For me it’s our best work. Please watch and read below how you can help us honour Momina and give something back.
Please Help Us
We need your vote to get us through to the final round of the Sony Production awards. We want to win this award so can bask in the glory but much more importantly it comes with a very valuable prize (a Sony FS-700). We already own one of these.
If we win we will auction it and use the money for the support and counselling of vulnerable children and young people. As someone whose life was literally turned around by this kind of support this is a great way of honouring Momina and making sure other vulnerable young people are helped.
This film was commissioned by the wonderful people at the International HIV/AIDS Alliance
Filmed/Directed/Produced/Translated: Benjamin Chesterton/Sheikh Rajibul Islam/Ann Noon/Oli Sharpe/The Skipper/Tsigereda Fedlu/Solomon Amare
Julsy Cocq: Shift, A Robot’s First Love Pietari Kassineri: Emma’s World, Whatever Is Left Of Me Ghosts For Hire: Tunnel Rat Stephen O’Brien: Prelude 1 The OO-ray: Silhouettes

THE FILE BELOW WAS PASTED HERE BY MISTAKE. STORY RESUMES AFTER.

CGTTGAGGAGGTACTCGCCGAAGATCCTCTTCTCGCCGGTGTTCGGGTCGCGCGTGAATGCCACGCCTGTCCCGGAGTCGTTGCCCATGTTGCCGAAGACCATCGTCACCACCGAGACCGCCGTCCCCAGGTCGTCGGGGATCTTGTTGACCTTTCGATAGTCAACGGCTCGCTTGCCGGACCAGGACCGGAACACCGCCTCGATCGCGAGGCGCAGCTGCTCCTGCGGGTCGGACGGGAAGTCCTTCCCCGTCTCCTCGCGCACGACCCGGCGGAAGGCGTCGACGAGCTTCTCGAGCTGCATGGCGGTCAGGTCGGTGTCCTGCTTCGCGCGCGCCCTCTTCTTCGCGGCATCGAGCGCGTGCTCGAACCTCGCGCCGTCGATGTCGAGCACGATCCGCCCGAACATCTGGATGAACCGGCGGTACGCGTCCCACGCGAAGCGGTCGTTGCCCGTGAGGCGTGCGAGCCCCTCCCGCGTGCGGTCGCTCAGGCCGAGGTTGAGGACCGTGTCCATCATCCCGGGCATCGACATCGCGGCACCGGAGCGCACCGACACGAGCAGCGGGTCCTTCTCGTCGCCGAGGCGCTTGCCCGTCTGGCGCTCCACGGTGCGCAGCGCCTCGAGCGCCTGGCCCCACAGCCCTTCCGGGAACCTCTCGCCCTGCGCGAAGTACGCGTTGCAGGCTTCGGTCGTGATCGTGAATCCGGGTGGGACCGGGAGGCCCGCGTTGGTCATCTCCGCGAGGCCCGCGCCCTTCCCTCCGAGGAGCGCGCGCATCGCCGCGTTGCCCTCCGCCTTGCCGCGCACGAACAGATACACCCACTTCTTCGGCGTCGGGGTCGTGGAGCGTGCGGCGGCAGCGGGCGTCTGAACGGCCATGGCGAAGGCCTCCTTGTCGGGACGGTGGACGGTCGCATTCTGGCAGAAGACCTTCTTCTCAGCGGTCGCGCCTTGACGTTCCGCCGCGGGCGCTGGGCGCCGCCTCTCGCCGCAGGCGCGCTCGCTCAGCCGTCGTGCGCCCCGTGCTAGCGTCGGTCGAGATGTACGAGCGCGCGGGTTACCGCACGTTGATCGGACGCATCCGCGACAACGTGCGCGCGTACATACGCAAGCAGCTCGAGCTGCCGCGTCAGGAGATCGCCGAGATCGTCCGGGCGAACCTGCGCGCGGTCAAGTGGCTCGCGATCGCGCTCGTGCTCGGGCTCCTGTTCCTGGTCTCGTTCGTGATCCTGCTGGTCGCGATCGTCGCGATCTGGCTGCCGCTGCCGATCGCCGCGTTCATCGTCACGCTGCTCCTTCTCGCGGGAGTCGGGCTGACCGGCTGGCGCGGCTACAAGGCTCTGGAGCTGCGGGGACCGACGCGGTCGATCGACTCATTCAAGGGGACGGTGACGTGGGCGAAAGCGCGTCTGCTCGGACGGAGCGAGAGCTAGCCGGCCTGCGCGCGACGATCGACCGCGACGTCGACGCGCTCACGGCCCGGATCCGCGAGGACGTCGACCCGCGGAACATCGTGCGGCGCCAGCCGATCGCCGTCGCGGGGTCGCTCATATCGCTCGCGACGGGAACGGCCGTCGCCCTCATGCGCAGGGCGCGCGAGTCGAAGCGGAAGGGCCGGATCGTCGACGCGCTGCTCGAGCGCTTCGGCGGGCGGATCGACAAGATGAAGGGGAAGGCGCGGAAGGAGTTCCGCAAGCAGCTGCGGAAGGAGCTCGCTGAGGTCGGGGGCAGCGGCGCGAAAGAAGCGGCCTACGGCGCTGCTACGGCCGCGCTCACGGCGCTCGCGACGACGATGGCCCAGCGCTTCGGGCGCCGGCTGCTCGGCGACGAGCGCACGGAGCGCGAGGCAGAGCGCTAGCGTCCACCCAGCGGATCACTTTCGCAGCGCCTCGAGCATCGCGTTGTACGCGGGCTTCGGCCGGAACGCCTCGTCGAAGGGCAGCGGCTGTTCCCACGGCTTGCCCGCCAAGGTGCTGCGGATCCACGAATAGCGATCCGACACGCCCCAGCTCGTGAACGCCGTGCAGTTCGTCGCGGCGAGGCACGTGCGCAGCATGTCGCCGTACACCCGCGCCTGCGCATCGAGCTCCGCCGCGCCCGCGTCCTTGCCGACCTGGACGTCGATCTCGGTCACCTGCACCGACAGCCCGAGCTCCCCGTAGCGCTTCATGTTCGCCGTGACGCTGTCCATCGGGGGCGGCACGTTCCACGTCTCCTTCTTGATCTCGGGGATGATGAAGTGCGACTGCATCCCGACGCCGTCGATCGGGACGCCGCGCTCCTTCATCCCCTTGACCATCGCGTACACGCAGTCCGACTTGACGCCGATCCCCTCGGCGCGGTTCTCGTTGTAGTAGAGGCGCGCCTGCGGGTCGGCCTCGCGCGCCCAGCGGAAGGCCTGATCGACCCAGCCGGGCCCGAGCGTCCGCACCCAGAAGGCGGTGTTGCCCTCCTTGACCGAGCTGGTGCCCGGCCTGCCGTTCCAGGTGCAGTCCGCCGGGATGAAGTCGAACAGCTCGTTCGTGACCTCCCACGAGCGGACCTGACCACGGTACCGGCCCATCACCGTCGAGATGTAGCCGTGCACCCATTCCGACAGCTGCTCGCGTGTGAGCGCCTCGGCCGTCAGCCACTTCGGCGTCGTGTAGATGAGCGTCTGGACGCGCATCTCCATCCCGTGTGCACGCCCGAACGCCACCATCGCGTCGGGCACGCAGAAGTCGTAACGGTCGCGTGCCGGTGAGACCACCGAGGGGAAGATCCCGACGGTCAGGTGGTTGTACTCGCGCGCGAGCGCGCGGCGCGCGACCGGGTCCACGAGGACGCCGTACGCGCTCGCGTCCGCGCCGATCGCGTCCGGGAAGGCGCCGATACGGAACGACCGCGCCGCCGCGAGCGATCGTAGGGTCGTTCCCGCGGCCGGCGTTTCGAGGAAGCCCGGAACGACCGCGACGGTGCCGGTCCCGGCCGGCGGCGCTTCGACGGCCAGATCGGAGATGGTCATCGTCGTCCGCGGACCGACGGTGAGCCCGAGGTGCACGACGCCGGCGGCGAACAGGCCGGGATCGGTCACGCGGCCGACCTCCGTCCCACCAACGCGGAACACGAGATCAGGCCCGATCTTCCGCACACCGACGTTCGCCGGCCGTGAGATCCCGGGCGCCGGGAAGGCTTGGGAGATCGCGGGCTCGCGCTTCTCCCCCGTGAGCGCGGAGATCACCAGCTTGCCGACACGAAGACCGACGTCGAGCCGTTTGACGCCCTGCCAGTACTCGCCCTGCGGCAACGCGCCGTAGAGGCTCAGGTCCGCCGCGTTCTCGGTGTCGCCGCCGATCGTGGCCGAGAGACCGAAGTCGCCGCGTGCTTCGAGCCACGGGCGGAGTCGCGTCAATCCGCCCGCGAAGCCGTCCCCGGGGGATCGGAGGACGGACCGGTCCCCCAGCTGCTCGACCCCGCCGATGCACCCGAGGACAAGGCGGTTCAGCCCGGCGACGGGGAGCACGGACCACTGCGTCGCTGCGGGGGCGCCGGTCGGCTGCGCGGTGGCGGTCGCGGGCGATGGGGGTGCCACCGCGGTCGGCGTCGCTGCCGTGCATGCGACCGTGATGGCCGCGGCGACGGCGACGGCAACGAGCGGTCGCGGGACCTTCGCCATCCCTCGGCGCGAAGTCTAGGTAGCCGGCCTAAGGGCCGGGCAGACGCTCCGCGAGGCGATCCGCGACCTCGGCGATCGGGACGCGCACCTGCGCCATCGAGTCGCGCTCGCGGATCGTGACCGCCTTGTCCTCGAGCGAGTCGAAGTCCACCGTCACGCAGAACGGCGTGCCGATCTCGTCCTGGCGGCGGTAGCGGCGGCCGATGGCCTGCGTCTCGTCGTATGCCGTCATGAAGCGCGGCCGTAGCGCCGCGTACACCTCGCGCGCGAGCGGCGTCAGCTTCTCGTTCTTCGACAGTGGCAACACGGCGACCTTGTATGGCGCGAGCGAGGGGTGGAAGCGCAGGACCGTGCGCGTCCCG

I’ve got to say a short doco about kids collecting scrap is not a very appealing prospect for a Saturday morning. Rubbish dump shots in developing countries are ten a penny on ‘concerned photojournalist’ websites. Putting my skepticism aside I clicked on Chris De Bode and Steven Elbers short doco, Living on Scrap.
The film does everything these photos can’t. Asks us not to pity the children but respect them. Compelling, sensitive work.
Roger’s work from Appalachia has always impressed me, with its intelligence, and with it’s subtle, quiet beauty. It’s work that does not shout, needs not to shout to deliver the impact it does.
You’ll learn a lot from Roger’s words, about the craft of documentary photography and the integrity required to do it well. Not least about the investment of self that is so important in making good work, the long term investment in place and people that is both a leap of faith and a commitment to collaborate.
“Photographs are so powerful, but they don’t exist in a vacuum. We have to get out from behind our cameras and have conversations. It’s really only then that we can work to foster any sort of understanding about people and place and often we come away having learned more about ourselves than anything else. It takes work, though. And often the photographs that are made in Appalachia are of the drop-in variety, or so it seems to me. That’s why it’s so important to understand the history of a place and why I’m so sensitive to photographs made there.”